Old man winter -- North junior starts to come of age on field

September 09, 2009|By BOB PARASILITI/

Even at a tender age, Anthony Winter is a changed man.

That's pretty tough to fathom at this "shaving optional" period of life, but North Hagerstown football coach Dan Cunningham can see it.

That's what a brush with greatness does for a person. Winter isn't great ... yet ... but he got a first-hand look at what it takes to entertain the possiblity of what it takes when he competed at the NFL High School Player Development 7-on-7 national tournament in July in Minneapolis.

"I see a big change in him this year," Cunningham said of his junior tailback/outside linebacker. "He's been going out there playing harder. You can see it in his attitude, his drive and his focus."


That's what meeting NFL players and coaches, facing some of the nation's best high school players, playing at an NFL training facility and doing things the "NFL way" will tend to do for impressionable young players.

"Football-wise, this was the best experience to see my competition in the nation just by going out of this area," Winter said. "It was a different pace. All the teams could play. Seeing something like that makes you want to work harder."

Winter was one of a handful of players and Cunningham was the assistant coach to Frederick's Vince Ahearn on the Baltimore Ravens' entry into the tournament. The passing-only tournament, sponsored by the National Guard, pitted 16 teams representing their local NFL team. A team for the Washington Redskins also competed in the tournament.

It was a three days' worth of intense experience, which included eight tournament games, along with NFL-styled team meetings, practices, community service and sightseeing events and role-playing skits about life decisions.

The players also got the chance to meet members of the Minnesota Vikings, including owner Mark Wilf, coach Brad Childress, running back Adrian Peterson and lineman Steve Huchinson. All took time to come see the players and give messages.

"I got to meet Hutchinson and shake hands with Peterson," Winter said. "That was a handshake.

"There was a couple of speeches by the players that really hit home. They told us about turning things down to get to what you want. They told us about the decisions they made, turning things down so they could get to the NFL."

Childress impressed upon the campers about "surrounding yourself with the right people." He also reminded the campers that great talent isn't everything as long as they possess heart and desire.

It was the third trip of Cunningham as the team's offensive coordinator while Ahearn ran the defense.

Players who attend the HSPD camps are eligible to play on the "all-star" team.

Each team was allowed up to 12 players and two coaches on the three-day trip to pro football Wonderland. The games were played on a 50-yard field with two 10-minute halves of running clock. Each team started with the ball on the 40 and had to drive for scores with only one first down at the 20. Interceptions were worth three points.

The tournament was taped by NFL Films. Each player received copies of their games and experience. A documentary of the event is shown periodically on the NFL Network.

"It is all credit to the kids," Cunningham said. "They were dedicated because all the players were scattered all over the state. We had players from Walkersville, Catoctin and Linganore on the team. I thought we were the most disciplined team there."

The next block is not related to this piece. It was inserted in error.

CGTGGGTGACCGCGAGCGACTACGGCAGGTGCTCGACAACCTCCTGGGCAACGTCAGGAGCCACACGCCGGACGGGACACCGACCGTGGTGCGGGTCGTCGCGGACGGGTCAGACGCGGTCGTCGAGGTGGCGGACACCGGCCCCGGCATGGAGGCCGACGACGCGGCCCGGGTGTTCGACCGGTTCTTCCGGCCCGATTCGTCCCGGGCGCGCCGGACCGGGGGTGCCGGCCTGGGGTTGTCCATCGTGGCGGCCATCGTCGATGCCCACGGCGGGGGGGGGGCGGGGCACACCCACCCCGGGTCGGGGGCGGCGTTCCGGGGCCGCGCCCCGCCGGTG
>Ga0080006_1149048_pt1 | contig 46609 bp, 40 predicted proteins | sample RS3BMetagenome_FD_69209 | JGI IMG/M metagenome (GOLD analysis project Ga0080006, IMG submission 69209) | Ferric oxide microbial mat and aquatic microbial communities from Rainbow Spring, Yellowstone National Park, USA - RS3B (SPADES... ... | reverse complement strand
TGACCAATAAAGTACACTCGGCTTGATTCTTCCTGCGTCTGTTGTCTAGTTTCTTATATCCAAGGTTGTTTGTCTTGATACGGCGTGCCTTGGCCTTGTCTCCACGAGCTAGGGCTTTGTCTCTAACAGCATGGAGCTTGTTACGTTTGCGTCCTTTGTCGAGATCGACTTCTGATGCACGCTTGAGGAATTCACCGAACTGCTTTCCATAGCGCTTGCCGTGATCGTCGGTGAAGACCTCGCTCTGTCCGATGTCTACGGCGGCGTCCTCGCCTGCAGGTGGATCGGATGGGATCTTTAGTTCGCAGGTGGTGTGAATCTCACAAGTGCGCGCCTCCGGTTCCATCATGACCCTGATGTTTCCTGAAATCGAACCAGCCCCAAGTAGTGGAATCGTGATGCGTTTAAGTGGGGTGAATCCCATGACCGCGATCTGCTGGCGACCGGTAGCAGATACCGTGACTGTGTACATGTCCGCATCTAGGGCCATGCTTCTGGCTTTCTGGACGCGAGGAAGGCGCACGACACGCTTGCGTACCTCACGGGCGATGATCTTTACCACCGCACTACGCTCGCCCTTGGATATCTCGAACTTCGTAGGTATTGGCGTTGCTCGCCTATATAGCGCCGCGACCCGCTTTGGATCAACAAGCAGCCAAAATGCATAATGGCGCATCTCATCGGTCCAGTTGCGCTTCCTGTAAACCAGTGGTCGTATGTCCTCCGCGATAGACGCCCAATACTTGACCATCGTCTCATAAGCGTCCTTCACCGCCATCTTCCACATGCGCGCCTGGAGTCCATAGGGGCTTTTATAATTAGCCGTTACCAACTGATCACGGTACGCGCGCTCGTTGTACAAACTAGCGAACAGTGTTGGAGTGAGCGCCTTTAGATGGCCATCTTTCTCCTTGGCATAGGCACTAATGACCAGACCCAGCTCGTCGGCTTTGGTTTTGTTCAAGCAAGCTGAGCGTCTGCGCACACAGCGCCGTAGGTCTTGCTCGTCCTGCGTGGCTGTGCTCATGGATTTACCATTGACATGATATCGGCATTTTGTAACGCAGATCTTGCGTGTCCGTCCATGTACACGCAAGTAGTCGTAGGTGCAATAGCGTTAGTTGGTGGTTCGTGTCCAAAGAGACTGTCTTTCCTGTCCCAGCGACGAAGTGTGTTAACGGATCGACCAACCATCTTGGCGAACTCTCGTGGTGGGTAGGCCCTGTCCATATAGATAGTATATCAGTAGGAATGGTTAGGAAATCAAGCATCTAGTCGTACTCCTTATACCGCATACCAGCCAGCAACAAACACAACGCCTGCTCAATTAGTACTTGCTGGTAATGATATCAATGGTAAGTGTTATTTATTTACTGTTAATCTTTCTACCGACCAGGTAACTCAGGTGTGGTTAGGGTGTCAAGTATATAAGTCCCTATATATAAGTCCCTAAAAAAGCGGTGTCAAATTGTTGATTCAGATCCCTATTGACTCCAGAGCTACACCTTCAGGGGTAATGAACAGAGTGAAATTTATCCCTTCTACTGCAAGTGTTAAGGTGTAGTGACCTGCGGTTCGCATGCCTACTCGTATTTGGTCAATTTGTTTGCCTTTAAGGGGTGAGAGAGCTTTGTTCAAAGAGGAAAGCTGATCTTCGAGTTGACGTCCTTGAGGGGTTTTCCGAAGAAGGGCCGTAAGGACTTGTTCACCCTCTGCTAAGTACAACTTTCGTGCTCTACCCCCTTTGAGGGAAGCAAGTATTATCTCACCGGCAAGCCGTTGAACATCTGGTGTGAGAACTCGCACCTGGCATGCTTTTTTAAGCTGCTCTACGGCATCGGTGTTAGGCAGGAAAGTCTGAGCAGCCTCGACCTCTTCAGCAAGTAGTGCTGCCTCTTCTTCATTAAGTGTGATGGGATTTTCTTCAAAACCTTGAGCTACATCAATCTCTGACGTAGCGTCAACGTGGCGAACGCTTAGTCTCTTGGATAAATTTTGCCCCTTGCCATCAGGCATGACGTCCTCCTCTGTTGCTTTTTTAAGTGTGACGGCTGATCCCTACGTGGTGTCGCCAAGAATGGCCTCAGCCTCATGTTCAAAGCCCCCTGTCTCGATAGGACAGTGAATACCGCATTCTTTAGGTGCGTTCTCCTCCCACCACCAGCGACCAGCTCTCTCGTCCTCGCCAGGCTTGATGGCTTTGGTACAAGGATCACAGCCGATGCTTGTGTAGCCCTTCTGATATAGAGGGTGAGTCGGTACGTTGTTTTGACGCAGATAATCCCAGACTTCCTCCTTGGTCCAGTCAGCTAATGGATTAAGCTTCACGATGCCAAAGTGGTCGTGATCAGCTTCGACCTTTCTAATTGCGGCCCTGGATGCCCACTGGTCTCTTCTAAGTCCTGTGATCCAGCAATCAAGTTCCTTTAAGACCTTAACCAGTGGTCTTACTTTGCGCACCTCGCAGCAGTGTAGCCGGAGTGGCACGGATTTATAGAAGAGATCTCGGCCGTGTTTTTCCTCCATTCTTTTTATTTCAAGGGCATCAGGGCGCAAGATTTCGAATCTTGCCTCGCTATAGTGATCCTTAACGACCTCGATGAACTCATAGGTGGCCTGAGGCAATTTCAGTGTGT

Discipline was a big lesson at the tournament.

When teams flew into Minneapolis, they were greeted and escorted to camp by the National Guard. The trip, the accommadations and the dining was provided by the NFL.

But it came at a price.

"When we walked in and sat down, the NFL director tell us that we have to adhere to NFL rules," Cunningham said. "They told them how to dress ... to put away the jewelry and the do-rags ... and about cellphone use. They called it a rookie symposium. It was their way or the higway."

The NFL provided gear the players were to wear and use, all items from companies that sponser the league, like pass-catching gloves and shirts.

It was three days of constant motion with the meetings, skits, pubic service, sight-seeing and, oh yes, football. And the football was eye-opening to Winter, who was hampered with an injury for part of the trip.

"For Anthony, it was huge," Cunningham said. "He got the opportunity to face Division I talent. When we played Miami, six to eight of those kids already had D-1 offers."

It showed, because Miami won the tournament.

"Going there is going to help me," Winter said. "It showed me that if you are not going 100 percent all the time, you are going to get burned. There was no slacking because these high school players could get by you.

"You never stop going full speed. When we got back and started playing in our 7-on-7 league again, I tried to use what I learned about running routes and about making sure I knem my assignments on defense."

It also gave Winter the itch to improve to become one of those D-I guys with a possible future in the NFL.

"It makes me want to compete more," Winter said. "It gives me an edge because I know I can compete at this level and I keep drawing from it."

But it was more than just football.

"The character things were as big as the football," Cunningham said. "That's because it came from real-life guys. Those (Vikings players) talked and they kids hung on every word. They were precise with their message."

So, on his summer vacation, Anthony Winter grew up in many ways.

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